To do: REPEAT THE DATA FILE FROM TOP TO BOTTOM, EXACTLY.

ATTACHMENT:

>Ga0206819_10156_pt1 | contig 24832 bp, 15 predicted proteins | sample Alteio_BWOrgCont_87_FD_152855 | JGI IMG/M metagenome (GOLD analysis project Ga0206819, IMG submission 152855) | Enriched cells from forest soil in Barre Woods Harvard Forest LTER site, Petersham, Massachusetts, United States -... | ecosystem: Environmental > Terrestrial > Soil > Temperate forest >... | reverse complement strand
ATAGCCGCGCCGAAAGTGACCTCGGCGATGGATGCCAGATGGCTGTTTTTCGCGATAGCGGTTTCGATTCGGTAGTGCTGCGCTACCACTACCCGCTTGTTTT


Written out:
>Ga0206819_10156_pt1 | contig 24832 bp, 15 predicted proteins | sample Alteio_BWOrgCont_87_FD_152855 | JGI IMG/M metagenome (GOLD analysis project Ga0206819, IMG submission 152855) | Enriched cells from forest soil in Barre Woods Harvard Forest LTER site, Petersham, Massachusetts, United States -... | ecosystem: Environmental > Terrestrial > Soil > Temperate forest >... | reverse complement strand
ATAGCCGCGCCGAAAGTGACCTCGGCGATGGATGCCAGATGGCTGTTTTTCGCGATAGCGGTTTCGATTCGGTAGTGCTGCGCTACCACTACCCGCTTGTTTT